What is KYC?

KYC (‘Know Your Customer’ or ‘Know Your Client’) is part of the broader concept of AML (‘anti-money laundering’), which involves a set of policies, laws and regulations aimed at combating generating income in a fraudulent way. 

Money laundering and tax evasion are considerable crime threats both on national and international levels. Over the years the European Union—of which the United Kingdom (where Electroneum Ltd. is a registered business) is currently a member—has been giving increasing recognition to the fact that money laundering and tax evasion can create serious damage to the stability and reputation of the financial sector, as well as to the economy as a whole.

In May 2015, the European Parliament and Council passed the 4th Anti-Money Laundering Directive (AMLD) to introduce a common framework for proportionate prevention of the use of the financial system for the purpose of money laundering or trafficking. According to the Directive, each member state of the EU should take appropriate steps to identify, assess, understand and mitigate the risks of money laundering through a designated authority or security mechanism coordinating the national response. Furthermore—as per the Directive—obligated entities are required to take appropriate steps to identify and assess the risks of money laundering. It is a part of that process that is known as KYC.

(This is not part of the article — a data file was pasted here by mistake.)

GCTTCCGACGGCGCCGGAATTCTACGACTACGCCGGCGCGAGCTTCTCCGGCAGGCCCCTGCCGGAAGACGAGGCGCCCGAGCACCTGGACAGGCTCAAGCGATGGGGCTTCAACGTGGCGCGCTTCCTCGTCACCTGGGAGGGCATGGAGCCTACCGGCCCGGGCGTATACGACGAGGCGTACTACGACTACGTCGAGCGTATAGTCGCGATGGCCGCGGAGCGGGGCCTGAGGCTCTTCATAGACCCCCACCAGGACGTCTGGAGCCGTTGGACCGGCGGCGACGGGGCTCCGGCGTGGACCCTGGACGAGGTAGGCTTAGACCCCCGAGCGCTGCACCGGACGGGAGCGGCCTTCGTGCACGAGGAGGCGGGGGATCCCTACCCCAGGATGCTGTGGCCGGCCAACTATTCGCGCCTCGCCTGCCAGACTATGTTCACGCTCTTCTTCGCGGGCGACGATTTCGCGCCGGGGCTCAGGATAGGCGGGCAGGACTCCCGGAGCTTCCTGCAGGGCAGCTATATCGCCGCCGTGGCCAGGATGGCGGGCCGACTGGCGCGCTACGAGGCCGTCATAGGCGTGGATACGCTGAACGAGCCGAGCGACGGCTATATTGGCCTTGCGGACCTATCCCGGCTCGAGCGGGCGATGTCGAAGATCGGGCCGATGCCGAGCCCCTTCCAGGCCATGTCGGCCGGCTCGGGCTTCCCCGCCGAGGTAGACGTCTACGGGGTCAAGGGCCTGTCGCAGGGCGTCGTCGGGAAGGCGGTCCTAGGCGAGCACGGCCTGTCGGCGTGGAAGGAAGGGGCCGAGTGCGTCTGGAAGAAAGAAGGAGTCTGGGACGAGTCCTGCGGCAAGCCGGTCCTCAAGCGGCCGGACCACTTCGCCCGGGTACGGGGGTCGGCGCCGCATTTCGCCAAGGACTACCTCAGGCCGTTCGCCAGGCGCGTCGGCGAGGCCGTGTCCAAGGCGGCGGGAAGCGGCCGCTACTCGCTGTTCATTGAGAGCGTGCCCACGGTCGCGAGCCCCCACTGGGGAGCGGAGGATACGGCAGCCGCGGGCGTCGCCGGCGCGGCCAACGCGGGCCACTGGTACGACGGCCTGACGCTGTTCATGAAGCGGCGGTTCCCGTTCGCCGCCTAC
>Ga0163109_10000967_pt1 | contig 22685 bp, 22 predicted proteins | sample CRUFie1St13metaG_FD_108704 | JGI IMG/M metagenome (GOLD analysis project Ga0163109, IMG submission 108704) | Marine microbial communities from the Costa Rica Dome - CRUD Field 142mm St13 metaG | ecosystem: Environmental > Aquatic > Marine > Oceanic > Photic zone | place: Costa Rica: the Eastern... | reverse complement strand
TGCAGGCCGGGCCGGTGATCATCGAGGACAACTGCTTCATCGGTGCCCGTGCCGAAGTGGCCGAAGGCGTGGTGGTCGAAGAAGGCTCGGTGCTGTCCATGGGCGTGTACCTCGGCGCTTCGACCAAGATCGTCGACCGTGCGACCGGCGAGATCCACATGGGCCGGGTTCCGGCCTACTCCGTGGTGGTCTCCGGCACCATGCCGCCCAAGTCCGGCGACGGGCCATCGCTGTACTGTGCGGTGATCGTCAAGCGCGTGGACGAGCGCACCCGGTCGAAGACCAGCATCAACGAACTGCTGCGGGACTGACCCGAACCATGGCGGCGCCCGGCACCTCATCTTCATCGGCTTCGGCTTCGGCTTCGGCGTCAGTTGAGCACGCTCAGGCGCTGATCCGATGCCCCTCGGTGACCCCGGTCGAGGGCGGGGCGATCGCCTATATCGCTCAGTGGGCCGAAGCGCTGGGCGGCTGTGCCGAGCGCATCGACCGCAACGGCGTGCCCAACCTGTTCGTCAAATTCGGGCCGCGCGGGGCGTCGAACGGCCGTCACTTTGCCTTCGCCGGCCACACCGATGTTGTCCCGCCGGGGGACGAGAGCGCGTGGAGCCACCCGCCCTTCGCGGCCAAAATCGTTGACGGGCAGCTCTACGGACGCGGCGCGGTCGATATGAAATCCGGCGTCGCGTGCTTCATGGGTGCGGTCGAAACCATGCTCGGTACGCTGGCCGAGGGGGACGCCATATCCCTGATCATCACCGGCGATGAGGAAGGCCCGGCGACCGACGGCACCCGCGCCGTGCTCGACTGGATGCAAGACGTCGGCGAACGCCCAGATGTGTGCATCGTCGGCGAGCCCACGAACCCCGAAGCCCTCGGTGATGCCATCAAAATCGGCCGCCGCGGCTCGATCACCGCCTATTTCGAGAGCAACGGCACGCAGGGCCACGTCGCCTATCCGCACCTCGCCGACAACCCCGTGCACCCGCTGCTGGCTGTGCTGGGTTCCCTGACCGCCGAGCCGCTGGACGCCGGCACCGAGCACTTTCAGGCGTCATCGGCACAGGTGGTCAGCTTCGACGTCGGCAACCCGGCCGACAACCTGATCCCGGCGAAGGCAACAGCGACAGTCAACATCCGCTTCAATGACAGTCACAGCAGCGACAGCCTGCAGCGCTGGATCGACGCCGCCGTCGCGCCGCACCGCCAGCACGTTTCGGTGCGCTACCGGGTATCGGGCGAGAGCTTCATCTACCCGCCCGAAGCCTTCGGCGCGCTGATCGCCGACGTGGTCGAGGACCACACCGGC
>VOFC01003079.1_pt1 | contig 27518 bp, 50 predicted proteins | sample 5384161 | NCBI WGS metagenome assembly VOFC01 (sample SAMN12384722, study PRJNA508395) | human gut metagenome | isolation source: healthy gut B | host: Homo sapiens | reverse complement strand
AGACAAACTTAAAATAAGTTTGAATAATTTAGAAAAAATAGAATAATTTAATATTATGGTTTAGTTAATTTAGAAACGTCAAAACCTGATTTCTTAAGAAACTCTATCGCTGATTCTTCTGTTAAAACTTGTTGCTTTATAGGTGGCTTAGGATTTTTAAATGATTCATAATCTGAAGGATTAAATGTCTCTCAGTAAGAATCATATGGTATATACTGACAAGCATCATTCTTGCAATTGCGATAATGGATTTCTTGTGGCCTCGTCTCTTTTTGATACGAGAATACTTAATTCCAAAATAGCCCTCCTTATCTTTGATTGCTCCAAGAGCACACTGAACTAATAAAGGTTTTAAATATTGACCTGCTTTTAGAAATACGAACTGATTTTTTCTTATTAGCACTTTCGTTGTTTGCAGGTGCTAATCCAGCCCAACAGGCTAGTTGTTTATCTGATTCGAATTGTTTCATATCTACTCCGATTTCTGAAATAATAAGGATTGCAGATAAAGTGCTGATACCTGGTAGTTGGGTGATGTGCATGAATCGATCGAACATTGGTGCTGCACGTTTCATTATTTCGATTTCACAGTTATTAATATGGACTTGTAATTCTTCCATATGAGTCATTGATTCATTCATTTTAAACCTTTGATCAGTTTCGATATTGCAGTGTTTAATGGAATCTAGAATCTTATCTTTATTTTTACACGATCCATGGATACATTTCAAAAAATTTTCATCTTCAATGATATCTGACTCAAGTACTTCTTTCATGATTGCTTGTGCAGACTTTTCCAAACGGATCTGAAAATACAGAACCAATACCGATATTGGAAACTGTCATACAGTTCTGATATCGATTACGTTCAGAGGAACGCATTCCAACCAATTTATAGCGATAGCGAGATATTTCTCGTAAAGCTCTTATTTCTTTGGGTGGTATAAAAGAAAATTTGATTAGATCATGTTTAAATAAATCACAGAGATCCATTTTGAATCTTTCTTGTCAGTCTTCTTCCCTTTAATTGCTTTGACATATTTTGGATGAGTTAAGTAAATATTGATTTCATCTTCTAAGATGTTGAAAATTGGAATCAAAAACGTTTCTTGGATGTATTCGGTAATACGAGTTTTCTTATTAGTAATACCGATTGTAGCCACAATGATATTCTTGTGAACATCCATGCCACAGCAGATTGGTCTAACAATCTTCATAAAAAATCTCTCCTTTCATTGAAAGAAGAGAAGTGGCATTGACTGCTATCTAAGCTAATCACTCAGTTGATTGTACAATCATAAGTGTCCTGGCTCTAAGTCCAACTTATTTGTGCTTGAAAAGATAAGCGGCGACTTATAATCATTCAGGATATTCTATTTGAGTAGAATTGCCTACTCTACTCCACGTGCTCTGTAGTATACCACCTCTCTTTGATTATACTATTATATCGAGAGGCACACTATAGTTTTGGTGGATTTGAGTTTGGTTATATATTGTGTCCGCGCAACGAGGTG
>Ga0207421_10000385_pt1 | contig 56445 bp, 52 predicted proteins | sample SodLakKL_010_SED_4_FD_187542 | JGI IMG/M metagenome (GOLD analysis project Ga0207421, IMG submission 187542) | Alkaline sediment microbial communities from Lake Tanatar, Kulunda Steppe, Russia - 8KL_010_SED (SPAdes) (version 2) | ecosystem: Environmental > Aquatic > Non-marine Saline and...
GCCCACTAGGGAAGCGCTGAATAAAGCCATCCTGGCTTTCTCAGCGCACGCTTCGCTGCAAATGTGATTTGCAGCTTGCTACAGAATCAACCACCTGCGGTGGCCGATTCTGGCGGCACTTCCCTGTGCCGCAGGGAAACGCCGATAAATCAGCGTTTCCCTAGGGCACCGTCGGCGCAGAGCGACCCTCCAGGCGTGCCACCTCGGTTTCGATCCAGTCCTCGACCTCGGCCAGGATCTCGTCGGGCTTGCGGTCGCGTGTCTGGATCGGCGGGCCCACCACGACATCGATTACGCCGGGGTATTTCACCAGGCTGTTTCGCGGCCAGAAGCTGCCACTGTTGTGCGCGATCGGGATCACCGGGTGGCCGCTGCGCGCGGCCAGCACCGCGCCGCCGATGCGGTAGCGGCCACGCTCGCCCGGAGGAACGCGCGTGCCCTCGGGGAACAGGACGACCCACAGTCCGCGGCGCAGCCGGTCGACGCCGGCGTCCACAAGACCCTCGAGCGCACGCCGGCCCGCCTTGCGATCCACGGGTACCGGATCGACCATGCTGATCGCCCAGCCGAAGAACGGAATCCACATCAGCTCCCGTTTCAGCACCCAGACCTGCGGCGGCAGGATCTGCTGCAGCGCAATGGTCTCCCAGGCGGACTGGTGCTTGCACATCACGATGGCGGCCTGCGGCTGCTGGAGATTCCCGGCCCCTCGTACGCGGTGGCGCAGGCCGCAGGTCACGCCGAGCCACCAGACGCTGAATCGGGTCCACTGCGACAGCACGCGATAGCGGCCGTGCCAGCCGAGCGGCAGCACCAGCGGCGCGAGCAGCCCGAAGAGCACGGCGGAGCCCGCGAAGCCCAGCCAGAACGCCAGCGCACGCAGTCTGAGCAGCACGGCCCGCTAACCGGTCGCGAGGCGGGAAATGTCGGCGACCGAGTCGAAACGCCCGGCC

KYC typically involves:

  • collection and analysis of identity documents,
  • name matching of customers against a list of known parties,
  • creation of an expectation of customers’ transactional behaviour,
  • monitoring of transactions for unexpected behaviour, etc.

…with the specific aim to prevent money laundering and to weed out any suspicious accounts.

Whilst a relatively common practice elsewhere, KYC remains one of the most controversial subjects in the cryptocurrency world. On the one hand, KYC can be said to undermine one of the main principles of the crypto world — anonymity. On the other hand, KYC ensures transparency of transactions, and strengthens the security of users and business-partners in a hybrid (fintech-blockchain) systen such as Electroneum’s.

Some of the main advantages KYC brings are:

  • increased ability to prevent scammers from exploiting Electroneum’s infrastructure for malicious purposes and to combat criminal acts such as money laundering;
  • ensuring safety of investors’ assets;
  • avoiding legal, tax and reputational issues;
  • establishing credibility with banks.

How is Electroneum going about implementing KYC?

Electroneum has partnered with the London based company Yoti to undertake the KYC verification. Yoti is a digital identity platform that makes it quicker, easier and safer for businesses to verify and authenticate their customers: The process is done via the Yoti mobile app.

For more details please visit the KYC and AML FAQs over at Electroneum‘s Community forum.

In summary: Electroneum is committed to implementing KYC to comply with EU regulations. KYC is also a vital precursor for commercial partners to start integrating Electroneum’s systems.